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Rather than using diskutil RepairVolume, which runs fsck_apfs -y, let's first see whether the APFS container has any issues with fsck_apfs -n. That is, please share the output of fsck_apfs -n /dev/disk2s2. This will run fsck on your APFS container, answering "no" to all questions (rather than -y, which answers "yes" to all). Doing so will probably provide ...


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Even though you have now wiped the drive and are using your MacBook, I would strongly advise that you look at the SMART reports for your drive, especially if it is a traditional spinning HDD — mount: Input/output error suggests that your drive is failing. For future reference, if your drive is failing, a tool like ddrescue will allow you to create a byte-...


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Disk Utility and diskutil (which Disk Utility uses behind the scenes) are refusing to increase the size of your APFS container because your recovery partition, "Recovery HD", appears to be in the way (though, for whatever reason, Disk Utility is not making this apparent in its diagrams). This probably became the case due to a direct upgrade from a pre-APFS ...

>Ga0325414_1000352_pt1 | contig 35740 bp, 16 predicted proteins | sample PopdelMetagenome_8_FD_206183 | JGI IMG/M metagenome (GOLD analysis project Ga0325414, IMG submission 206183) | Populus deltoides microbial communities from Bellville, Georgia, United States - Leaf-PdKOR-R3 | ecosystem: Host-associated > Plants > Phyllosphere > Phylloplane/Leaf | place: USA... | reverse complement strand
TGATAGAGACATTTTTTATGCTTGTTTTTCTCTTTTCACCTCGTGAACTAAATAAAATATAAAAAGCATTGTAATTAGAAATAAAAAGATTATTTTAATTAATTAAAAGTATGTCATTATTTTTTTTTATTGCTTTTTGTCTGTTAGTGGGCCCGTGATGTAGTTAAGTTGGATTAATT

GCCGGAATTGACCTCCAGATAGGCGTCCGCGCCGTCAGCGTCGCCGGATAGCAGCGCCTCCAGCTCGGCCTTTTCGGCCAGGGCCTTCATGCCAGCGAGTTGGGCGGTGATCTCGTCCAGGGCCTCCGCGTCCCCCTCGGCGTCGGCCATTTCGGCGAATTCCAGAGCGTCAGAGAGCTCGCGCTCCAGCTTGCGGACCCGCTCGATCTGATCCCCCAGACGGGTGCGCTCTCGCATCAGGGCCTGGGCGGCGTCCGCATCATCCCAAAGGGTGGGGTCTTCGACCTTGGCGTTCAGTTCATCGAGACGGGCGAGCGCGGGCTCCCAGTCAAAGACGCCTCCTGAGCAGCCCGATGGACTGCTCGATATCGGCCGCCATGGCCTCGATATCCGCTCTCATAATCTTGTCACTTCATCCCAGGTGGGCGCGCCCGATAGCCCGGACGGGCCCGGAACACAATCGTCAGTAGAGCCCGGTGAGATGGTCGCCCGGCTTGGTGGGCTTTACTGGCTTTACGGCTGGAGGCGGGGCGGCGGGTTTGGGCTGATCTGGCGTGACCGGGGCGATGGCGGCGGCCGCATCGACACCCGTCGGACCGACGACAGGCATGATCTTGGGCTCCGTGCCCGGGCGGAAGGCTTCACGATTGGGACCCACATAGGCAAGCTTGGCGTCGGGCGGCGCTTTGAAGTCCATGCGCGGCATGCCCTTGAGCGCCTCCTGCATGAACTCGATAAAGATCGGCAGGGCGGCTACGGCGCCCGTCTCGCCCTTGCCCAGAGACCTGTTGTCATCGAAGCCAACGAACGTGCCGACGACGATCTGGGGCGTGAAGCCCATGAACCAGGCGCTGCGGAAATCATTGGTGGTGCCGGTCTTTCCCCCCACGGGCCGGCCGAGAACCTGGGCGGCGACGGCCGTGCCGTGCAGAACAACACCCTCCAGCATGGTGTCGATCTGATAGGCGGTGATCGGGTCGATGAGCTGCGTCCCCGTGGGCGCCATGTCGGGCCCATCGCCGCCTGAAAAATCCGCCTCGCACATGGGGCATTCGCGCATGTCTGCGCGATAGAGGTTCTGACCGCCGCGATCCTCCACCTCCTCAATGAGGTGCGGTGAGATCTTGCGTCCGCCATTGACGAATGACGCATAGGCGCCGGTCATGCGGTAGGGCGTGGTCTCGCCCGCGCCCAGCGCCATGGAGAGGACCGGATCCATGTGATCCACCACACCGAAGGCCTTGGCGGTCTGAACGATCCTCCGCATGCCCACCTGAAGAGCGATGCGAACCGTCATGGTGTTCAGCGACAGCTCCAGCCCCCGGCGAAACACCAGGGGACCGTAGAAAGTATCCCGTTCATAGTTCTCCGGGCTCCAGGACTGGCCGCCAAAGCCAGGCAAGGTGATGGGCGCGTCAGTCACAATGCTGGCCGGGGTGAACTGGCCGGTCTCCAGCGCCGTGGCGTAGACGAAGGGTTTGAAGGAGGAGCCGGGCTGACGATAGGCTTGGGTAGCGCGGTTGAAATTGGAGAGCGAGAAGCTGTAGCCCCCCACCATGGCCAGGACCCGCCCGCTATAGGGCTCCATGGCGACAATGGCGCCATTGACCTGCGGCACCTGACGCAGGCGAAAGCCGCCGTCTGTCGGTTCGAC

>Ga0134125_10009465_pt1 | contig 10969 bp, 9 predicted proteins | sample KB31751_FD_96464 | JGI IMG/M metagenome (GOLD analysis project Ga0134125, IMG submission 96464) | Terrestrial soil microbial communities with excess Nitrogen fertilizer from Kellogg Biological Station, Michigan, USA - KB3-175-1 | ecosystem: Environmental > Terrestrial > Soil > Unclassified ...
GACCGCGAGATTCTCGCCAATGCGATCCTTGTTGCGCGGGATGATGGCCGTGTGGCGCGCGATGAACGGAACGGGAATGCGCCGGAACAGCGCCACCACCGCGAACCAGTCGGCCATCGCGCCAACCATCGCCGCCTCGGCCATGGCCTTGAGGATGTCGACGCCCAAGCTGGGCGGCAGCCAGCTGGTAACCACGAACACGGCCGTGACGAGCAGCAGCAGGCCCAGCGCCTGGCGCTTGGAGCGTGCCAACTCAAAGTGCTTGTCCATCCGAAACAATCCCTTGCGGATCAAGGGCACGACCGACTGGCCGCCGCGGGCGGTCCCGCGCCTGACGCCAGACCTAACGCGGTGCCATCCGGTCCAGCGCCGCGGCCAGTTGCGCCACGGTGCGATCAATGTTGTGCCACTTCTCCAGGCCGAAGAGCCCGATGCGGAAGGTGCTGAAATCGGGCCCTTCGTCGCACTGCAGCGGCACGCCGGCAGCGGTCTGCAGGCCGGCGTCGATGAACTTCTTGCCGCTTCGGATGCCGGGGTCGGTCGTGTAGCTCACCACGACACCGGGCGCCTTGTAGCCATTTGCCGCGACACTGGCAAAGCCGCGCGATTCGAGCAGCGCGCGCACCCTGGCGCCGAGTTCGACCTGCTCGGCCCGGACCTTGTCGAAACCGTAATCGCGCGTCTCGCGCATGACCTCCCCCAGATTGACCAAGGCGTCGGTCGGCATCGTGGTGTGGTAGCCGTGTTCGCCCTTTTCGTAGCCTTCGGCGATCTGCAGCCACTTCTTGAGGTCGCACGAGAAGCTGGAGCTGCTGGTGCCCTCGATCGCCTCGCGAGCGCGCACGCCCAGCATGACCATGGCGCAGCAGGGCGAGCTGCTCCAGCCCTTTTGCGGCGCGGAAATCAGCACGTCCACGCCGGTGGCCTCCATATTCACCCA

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Apple doesn't appear to currently support multiple macOS installations installed in distinct APFS volumes within the same APFS container. To dual-boot two versions of macOS that use APFS, just do things the old-fashioned way and create two distinct APFS containers, each of which needs its own disk partition. As such, these two containers will not be able to ...